•   The total annual contribution paid by employer and employee is capped at $57,000 for workers under 50, $63,500 for workers over 50, or 100% of employee compensation—whichever is less.

Some plans allow employees to make additional after-tax contributions to their 401(k) plan, within the contribution limits outlined above.

401(k) Plan Advantages

While a 401(k) plan might not offer as clearly-defined a retirement savings picture as a pension plan, it still comes with a number of upsides for participants who want a more active role in their retirement investments.

•   Self-directed investment opportunities: Unlike employer-directed pension plans, in which the employee has no say in how the money is invested, 401(k) plans offer participants more control over how much they invest and where the money goes (within parameters set by their employer). Plans typically offer a selection of investment options, including mutual funds, individual stocks and bonds, Exchange Traded Funds (ETFs), and non-traditional assets like real estate.
•   Tax advantages: One of the biggest benefits of participating in a 401(k) plan is the tax savings. 401(k) contributions are made from pre-tax dollars through payroll deduction, reducing the gross income of the participant and allowing them to pay less in income taxes overall. Also, 401(k) plan participants don’t pay taxes on their gains, so they can grow even more money over time.
•   Employer matching: Many 401(k) plan participants are eligible for an employer match up to a certain amount, which essentially means free money.

The IRS considers the removal of any 401(k) funds before the age of 59 ½ an “early withdrawal.” The penalty for removing funds before that time is an additional income tax of 10% of the withdrawal amount (there are exceptions, notably a hardship distribution, where plan participants can withdraw funds early to cover “immediate and heavy financial need”).

Why Did 401(k) Plans Replace Pension Plans?

The percentage of private sector employees whose only retirement account is a defined benefit pension plan is just 4% today, versus 60% in the early 1980s. The majority of private sector companies stopped funding traditional pension plans in the last few decades, freezing the plans and shifting to defined-contribution plans like 401(k)s.

When a pension fund isn’t full enough to distribute promised payouts, the company needs to buck up that money to plan participants. In several instances in recent decades, pension fund deficits for large enterprises like airlines and steel makers were so enormous they required government bailouts. Upon filing for bankruptcy, these employers forfeited responsibility for their retirement plan obligations and shifted the burden to U.S. taxpayers.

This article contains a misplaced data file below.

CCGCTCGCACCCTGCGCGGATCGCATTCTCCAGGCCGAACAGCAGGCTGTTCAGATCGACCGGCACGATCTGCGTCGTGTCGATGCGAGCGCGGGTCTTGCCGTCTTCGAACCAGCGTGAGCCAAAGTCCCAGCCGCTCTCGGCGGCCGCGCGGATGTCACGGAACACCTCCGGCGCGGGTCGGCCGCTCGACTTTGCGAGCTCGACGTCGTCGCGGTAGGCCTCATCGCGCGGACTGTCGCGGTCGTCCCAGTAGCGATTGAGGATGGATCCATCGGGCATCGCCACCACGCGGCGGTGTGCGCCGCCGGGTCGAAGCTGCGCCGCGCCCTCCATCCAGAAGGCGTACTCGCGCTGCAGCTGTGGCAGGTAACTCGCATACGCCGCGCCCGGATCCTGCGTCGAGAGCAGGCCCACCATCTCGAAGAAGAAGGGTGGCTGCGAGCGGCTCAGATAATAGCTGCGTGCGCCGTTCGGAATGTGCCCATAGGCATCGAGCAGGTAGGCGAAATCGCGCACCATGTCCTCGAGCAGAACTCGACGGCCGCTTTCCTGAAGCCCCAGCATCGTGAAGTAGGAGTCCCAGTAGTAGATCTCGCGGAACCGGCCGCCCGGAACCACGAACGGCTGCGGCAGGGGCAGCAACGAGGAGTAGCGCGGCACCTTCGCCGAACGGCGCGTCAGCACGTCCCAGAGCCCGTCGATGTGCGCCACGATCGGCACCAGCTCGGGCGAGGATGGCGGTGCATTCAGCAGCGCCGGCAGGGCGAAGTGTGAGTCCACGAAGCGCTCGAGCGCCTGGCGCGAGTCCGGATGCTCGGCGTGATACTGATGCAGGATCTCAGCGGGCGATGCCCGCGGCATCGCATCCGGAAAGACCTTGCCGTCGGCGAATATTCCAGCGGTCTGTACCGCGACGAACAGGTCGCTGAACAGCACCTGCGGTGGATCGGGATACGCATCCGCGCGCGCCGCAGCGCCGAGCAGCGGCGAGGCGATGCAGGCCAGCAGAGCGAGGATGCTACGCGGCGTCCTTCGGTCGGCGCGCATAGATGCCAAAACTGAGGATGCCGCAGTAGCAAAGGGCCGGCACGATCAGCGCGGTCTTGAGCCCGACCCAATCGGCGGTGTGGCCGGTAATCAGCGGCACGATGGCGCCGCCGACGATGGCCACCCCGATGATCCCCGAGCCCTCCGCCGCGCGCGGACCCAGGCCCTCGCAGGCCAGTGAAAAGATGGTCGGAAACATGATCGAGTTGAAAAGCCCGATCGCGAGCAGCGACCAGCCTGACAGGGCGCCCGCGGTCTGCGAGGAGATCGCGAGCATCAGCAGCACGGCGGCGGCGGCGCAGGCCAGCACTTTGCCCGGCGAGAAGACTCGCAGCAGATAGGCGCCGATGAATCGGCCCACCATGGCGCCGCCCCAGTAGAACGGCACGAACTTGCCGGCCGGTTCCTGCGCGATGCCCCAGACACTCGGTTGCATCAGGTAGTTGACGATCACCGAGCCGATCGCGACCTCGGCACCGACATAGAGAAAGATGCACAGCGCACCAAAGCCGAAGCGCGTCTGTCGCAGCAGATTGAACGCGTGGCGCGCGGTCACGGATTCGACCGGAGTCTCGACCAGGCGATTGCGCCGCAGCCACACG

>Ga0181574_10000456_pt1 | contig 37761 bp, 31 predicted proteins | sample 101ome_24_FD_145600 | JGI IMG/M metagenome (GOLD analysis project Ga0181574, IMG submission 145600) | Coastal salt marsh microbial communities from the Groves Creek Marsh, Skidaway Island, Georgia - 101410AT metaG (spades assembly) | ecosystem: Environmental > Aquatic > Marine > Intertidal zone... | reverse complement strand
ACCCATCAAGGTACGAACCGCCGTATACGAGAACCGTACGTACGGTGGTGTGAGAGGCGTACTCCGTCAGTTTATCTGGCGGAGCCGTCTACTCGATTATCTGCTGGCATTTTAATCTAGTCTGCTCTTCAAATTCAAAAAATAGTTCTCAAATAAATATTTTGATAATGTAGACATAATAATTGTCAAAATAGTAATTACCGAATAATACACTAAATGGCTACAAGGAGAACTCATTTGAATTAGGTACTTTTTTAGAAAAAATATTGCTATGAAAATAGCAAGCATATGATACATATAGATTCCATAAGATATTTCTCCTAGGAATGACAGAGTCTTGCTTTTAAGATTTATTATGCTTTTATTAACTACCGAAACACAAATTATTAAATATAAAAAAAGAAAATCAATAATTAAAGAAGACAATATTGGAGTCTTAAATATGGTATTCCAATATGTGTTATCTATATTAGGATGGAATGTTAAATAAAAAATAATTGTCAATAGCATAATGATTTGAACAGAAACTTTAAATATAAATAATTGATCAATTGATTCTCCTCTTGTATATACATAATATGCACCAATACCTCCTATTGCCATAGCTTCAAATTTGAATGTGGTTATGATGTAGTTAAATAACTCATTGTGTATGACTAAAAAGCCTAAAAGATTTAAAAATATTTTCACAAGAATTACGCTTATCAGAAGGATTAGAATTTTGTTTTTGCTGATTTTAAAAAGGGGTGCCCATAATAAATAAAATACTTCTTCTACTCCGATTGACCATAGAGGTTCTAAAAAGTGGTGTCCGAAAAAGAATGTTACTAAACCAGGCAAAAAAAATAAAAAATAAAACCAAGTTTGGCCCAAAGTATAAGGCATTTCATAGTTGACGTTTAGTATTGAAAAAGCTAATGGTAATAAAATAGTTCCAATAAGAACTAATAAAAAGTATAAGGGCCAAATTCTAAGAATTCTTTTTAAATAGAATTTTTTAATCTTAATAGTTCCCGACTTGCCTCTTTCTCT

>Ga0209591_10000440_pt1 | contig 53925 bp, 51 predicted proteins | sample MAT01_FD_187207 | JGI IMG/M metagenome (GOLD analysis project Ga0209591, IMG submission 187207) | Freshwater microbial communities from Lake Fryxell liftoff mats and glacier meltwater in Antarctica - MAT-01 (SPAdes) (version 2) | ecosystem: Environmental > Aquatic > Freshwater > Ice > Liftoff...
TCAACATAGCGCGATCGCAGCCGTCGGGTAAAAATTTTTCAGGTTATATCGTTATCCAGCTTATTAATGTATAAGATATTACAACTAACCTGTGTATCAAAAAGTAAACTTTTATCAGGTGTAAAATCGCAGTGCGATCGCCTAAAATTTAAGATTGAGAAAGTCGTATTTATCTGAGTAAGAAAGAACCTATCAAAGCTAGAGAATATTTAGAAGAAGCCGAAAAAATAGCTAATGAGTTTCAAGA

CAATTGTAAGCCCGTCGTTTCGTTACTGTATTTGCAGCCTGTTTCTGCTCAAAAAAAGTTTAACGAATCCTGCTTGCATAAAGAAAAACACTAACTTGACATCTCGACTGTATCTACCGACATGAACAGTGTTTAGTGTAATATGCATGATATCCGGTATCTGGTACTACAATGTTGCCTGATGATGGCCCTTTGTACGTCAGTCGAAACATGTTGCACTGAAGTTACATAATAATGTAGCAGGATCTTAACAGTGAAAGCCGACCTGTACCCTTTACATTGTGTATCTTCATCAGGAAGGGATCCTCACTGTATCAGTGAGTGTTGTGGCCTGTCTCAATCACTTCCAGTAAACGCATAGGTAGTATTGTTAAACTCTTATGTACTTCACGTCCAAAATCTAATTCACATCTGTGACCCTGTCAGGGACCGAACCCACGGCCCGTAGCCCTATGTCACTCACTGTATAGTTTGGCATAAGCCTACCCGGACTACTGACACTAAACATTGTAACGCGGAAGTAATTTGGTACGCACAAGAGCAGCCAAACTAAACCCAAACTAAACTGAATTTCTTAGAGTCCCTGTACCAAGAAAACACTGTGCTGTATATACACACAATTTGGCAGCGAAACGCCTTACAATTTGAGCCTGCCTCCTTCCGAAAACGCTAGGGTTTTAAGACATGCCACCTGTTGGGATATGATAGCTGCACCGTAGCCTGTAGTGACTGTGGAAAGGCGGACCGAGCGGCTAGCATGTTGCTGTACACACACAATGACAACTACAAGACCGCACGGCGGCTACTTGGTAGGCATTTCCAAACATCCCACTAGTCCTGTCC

To avoid situations like this, many of today’s employers are asking employees to take control of their own retirement planning, and offering 401(k) plans instead.

401(k) vs. Pension: Which Is Better?

If it comes down to knowing exactly what to expect when cashing out their retirement plans, most people prefer the certainty that comes with a pension plan.

But for those who seek more control over their retirement savings and more investment vehicles to choose from, a 401(k) plan could be the more advantageous option.

In the case of the 401(k), it really depends on how well the investments perform over time. Without the safety net of guaranteed income that comes with a pension plan, a poorly performing 401(k) plan has a direct effect on a retiree’s nest egg.

Can You Have a Pension Plan and a 401(k) Plan?

A person can have both a pension plan and a 401(k) plan, but usually not from the same employer. If an employee leaves a company that offered a pension and opens a 401(k) with a new employer, their pension will still be fully-directed by the previous employer, though the employer will no longer pay into that account. An employee can still access their former retirement account linked to the previous employer in order to use pension funds.

Beyond Employer-Sponsored Plans: The IRA

A traditional Individual Retirement Account, or IRA, is another tax-advantaged investment option that can be used for retirement saving. One major benefit of an IRA vs. a 401(k) is that anyone can set up an IRA, whether they’re self-employed, work part time, or already have a 401(k) with an employer and want to save extra retirement funds.

IRAs have a larger investment selection, offer significant tax advantages, and, in the case of Roth IRAs, there are no penalties for withdrawing funds before the age of 59 ½.

The only catch, of course, is that with an IRA there is no employer to offer matching contributions. In addition, the contribution limits are lower than they are for 401(k)s. For 2020, contributions to traditional IRA plans are capped at $6,000 for individuals under age 50, and $7,000 (using catch-up contributions) for people over age 50.

The Takeaway

Pension plans are employer-sponsored, employer-funded retirement plans that guarantee a set income to participants for life.

401(k) plans, on the other hand, are employer-sponsored retirement plans that direct employees to make their own investment decisions and, in some cases, offer an employer match in funds. The post-retirement payout varies depending on market fluctuations.

While pension plans are far more rare today than they were 30 years ago, if you have worked at a company that offers one, that money will still come to you after retirement even if you change jobs.

Some people are lucky enough to have both pensions and 401(k) plans, but there are other ways to take an active role in saving for retirement. An IRA is an alternative to 401(k) and pension plans that allows anyone to open a retirement savings account, regardless of their employment status. They have lower contribution limits but a larger selection of investments to choose from.

An online retirement account with SoFi Invest® puts you in the driver’s seat by helping you set your goals, diversify your portfolio and get solid advice every step of the way.

Find out how SoFi Invest® can help with your personal retirement goals.